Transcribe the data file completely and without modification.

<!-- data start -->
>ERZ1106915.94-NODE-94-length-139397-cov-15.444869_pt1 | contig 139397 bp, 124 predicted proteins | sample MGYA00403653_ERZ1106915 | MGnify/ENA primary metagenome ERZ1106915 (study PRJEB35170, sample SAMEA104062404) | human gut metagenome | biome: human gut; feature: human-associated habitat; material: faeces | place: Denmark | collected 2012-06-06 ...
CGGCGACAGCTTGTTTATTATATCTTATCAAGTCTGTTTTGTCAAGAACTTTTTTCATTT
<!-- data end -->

>ERZ1106915.94-NODE-94-length-139397-cov-15.444869_pt1 | contig 139397 bp, 124 predicted proteins | sample MGYA00403653_ERZ1106915 | MGnify/ENA primary metagenome ERZ1106915 (study PRJEB35170, sample SAMEA104062404) | human gut metagenome | biome: human gut; feature: human-associated habitat; material: faeces | place: Denmark | collected 2012-06-06 ...
CGGCGACAGCTTGTTTATTATATCTTATCAAGTCTGTTTTGTCAAGAACTTTTTTCATTT